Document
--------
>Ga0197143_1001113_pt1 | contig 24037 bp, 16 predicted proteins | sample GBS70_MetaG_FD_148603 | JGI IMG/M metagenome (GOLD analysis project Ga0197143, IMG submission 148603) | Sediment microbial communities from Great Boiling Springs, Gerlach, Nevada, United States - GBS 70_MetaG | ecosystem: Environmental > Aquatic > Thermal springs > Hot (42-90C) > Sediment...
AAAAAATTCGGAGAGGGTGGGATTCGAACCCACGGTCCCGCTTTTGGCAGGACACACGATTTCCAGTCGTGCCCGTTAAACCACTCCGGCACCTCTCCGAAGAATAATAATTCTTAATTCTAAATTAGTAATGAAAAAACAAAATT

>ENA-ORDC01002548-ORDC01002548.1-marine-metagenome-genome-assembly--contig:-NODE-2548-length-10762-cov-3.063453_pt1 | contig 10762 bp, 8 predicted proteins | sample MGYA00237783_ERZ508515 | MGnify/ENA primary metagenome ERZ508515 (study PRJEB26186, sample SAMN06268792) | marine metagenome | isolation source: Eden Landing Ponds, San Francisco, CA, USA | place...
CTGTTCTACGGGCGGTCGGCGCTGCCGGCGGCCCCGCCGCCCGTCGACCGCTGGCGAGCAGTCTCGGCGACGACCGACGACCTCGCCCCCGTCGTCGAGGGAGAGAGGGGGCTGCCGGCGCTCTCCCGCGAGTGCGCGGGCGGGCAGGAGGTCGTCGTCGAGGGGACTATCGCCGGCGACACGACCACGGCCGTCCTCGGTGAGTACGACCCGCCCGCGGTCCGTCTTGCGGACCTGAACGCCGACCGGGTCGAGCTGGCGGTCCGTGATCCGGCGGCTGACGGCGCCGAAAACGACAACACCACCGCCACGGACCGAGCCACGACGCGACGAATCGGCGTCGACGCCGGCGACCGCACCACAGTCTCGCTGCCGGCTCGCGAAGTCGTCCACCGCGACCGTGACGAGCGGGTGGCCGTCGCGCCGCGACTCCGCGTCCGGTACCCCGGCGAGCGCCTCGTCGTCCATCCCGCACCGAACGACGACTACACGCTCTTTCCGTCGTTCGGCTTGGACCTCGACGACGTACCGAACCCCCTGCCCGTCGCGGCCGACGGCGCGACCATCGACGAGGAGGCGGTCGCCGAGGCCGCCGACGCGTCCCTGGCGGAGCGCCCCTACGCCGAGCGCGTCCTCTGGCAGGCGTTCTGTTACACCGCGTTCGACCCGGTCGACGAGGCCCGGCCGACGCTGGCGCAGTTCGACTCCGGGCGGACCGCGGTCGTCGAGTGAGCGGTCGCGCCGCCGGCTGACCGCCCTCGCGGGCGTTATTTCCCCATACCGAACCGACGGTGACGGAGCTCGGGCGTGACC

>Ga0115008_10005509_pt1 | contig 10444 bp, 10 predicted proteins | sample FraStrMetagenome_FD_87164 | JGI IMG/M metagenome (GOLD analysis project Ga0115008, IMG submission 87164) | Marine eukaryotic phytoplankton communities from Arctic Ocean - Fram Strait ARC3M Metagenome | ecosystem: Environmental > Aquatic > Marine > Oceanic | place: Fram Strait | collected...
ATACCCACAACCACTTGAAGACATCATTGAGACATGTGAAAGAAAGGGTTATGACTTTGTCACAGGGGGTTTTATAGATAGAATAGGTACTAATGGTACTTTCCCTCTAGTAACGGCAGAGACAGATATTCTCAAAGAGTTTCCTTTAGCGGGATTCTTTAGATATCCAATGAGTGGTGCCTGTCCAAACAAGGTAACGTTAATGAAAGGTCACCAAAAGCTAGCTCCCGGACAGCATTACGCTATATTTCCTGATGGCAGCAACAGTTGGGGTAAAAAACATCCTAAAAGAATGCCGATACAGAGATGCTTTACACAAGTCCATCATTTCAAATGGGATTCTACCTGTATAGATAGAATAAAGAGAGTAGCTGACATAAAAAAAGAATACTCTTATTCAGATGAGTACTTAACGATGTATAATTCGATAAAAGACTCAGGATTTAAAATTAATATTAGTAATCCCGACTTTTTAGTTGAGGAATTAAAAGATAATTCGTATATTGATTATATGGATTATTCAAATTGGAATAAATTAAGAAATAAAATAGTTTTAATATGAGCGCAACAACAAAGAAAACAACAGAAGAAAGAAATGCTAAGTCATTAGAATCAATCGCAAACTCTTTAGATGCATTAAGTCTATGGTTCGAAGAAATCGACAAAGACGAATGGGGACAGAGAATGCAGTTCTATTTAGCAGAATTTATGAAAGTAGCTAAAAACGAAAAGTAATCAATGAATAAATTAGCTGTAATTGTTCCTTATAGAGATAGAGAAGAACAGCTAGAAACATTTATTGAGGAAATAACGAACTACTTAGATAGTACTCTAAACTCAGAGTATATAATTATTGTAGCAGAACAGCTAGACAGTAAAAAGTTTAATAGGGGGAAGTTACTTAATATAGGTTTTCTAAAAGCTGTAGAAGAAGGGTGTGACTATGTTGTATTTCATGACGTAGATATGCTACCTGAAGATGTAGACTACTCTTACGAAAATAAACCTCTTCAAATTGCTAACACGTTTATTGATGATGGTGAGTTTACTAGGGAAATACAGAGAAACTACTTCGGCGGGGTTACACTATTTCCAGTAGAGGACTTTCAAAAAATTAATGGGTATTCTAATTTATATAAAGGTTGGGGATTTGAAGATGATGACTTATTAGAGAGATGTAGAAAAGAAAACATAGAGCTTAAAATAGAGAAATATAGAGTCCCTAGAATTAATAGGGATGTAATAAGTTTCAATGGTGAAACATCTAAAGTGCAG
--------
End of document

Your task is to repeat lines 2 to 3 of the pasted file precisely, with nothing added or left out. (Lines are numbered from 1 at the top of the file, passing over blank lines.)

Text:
AAAAAATTCGGAGAGGGTGGGATTCGAACCCACGGTCCCGCTTTTGGCAGGACACACGATTTCCAGTCGTGCCCGTTAAACCACTCCGGCACCTCTCCGAAGAATAATAATTCTTAATTCTAAATTAGTAATGAAAAAACAAAATT

>ENA-ORDC01002548-ORDC01002548.1-marine-metagenome-genome-assembly--contig:-NODE-2548-length-10762-cov-3.063453_pt1 | contig 10762 bp, 8 predicted proteins | sample MGYA00237783_ERZ508515 | MGnify/ENA primary metagenome ERZ508515 (study PRJEB26186, sample SAMN06268792) | marine metagenome | isolation source: Eden Landing Ponds, San Francisco, CA, USA | place...